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Dawn Garisch

@ Sunday Times Books LIVE

About Dawn Garisch

I am fascinated by the body as metaphor, as dream, as map of the unconscious. I am intrigued by the creative process, by the world as oracle, and by how everything, including the hardest event, is a gift if you can take it.

How did I get to this point? I feel like a lake that has been fed by diverse tributaries.

Born in Zimbabwe, I came to South Africa when I was nine. I loved stories, and wanted to be an actress, a librarian, or a designer of adverts (!). Poems arrived from an early age. My father wanted me to have financial security; my sister wanted me to flourish in a masculine world. At UCT I studied medicine, and learnt about the body, and heard many stories from patients, some miraculous, others tragic. As a doctor I worked in fields as diverse as occupational medicine, primary health care and accident and emergency work.

I fell in love. I fell ill. My body was trying to tell me something, something that resisted allopathic cure. Other teachers from the fields of Process Oriented Psychology, movement therapy and psychotherapy expanded my knowledge of the body. I learnt something about myself and relationships.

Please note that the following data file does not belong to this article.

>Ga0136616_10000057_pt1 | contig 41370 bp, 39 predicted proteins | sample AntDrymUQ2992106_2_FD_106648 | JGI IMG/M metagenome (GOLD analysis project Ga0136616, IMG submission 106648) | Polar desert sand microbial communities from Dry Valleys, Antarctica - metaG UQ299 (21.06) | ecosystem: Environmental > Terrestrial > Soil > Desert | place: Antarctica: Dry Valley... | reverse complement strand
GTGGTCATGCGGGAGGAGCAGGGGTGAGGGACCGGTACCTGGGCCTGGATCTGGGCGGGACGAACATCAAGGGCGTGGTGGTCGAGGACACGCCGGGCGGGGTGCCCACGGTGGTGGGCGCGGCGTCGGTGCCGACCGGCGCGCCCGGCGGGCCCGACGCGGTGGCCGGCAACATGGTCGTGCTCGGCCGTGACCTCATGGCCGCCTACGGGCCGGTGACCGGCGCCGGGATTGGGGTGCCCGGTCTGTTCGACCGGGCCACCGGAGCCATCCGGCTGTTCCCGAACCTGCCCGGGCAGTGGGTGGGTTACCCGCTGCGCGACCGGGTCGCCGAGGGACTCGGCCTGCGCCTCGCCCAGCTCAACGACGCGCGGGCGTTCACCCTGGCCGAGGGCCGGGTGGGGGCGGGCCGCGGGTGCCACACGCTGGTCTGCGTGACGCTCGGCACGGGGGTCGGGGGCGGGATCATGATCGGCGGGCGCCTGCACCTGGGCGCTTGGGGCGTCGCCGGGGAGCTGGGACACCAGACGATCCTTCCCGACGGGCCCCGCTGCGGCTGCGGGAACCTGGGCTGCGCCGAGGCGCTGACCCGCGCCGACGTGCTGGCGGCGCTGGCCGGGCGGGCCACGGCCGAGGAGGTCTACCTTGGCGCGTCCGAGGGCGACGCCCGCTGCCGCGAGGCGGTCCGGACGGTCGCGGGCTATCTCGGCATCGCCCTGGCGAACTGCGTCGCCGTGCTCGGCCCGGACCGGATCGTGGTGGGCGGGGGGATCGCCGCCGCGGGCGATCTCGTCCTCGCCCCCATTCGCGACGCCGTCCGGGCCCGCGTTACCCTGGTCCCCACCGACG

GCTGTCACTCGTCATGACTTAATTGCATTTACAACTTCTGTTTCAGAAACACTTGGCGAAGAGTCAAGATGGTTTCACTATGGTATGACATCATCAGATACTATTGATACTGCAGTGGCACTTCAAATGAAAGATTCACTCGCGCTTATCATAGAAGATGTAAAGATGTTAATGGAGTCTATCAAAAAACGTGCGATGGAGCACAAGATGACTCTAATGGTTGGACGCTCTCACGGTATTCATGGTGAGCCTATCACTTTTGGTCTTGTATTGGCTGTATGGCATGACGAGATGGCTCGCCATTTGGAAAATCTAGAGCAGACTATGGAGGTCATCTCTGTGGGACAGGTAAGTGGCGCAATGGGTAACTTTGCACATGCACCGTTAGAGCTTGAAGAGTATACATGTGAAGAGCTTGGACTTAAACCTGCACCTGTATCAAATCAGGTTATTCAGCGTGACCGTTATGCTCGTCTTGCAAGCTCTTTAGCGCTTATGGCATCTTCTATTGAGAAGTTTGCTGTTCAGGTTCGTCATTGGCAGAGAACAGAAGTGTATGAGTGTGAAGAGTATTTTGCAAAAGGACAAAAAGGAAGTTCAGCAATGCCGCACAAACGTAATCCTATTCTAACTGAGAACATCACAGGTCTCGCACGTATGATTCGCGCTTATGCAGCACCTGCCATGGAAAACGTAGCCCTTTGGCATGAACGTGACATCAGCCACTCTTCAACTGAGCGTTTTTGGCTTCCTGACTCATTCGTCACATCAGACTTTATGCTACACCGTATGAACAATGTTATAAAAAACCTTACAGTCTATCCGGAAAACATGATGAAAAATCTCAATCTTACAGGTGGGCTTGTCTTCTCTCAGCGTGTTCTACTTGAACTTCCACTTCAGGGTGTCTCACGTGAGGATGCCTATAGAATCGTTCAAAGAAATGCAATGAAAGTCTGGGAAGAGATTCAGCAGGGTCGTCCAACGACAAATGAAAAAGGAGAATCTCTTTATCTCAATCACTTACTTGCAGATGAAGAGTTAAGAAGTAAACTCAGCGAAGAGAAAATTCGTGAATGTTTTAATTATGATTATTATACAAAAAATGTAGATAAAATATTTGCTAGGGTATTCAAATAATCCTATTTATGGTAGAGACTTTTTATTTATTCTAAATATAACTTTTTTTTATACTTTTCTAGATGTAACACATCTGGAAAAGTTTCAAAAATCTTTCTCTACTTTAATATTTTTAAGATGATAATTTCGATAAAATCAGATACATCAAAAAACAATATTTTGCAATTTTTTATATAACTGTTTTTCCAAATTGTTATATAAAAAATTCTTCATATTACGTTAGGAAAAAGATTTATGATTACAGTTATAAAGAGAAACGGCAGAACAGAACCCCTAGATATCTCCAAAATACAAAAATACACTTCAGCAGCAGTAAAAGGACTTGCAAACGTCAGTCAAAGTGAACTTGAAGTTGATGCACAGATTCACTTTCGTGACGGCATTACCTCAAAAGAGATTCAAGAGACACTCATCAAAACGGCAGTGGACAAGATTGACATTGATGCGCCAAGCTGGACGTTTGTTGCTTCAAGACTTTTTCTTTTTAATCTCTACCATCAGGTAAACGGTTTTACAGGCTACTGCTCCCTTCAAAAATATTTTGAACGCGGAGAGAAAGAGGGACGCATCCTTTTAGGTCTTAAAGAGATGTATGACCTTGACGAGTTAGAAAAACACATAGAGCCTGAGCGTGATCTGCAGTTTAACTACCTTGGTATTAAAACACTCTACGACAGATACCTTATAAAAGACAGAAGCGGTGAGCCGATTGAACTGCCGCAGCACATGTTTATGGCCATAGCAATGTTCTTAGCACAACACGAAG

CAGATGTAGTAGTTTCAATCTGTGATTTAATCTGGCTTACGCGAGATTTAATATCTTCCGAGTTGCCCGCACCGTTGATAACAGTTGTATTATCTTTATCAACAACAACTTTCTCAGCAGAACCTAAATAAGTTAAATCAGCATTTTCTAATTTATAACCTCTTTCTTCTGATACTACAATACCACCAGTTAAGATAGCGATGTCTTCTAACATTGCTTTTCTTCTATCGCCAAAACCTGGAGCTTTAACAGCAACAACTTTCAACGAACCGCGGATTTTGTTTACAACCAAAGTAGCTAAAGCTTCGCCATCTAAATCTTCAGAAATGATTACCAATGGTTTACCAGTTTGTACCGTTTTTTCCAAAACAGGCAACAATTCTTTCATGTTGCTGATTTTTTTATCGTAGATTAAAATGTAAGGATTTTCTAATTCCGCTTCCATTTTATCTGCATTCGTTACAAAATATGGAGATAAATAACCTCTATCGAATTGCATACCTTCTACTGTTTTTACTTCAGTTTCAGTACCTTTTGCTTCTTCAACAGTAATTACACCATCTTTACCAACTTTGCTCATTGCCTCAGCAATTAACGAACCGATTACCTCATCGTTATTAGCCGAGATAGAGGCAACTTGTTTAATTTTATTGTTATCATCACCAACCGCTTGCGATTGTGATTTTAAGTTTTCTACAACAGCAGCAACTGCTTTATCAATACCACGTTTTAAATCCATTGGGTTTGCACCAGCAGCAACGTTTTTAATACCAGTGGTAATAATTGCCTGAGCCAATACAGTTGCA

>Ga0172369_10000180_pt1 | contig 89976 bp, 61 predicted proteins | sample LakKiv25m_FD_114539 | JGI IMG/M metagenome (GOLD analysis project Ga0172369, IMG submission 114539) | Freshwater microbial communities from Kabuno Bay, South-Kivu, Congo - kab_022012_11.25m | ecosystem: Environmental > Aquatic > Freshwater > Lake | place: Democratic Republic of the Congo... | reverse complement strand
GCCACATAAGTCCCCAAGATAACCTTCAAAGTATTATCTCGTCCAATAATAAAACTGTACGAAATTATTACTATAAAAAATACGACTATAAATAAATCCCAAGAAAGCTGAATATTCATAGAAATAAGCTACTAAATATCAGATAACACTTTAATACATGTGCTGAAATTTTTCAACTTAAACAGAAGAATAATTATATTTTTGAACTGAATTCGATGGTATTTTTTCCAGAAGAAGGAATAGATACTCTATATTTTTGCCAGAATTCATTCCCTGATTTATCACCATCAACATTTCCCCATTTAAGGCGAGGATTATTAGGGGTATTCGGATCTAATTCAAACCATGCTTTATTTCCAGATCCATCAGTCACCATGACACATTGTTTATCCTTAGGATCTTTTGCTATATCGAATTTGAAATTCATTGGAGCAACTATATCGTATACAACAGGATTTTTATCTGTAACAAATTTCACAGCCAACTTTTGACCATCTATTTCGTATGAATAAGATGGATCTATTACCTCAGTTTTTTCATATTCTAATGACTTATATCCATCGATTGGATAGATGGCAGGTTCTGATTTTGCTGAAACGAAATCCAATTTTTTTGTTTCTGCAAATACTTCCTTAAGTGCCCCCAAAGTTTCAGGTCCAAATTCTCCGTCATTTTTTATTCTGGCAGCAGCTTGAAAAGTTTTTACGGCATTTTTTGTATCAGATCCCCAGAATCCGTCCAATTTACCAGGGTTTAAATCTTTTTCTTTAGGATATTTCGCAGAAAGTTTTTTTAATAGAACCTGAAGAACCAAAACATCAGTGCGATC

I wrote about it all in journals, poetry and stories, and found teachers here too who encouraged me to publish. I have had poetry, novels, flash fiction, short stories, adult literacy booklets, travel pieces and articles published, and have had a short film, several documentaries, a short play and television dramas produced. I am slowly changing from a doctor who writes into a writer who doctors.

Writing, for me, is about mental health. If something is bothering me, I sit down and work it out on the page. ‘A story is a problem to be solved’, said Doris Lessing. So is life, and I’d like my life to be a good story. Sometimes I wonder: ‘What will happen next?’, as though my life were a book whose meaning is slowly emerging as I turn the pages of the days.

 

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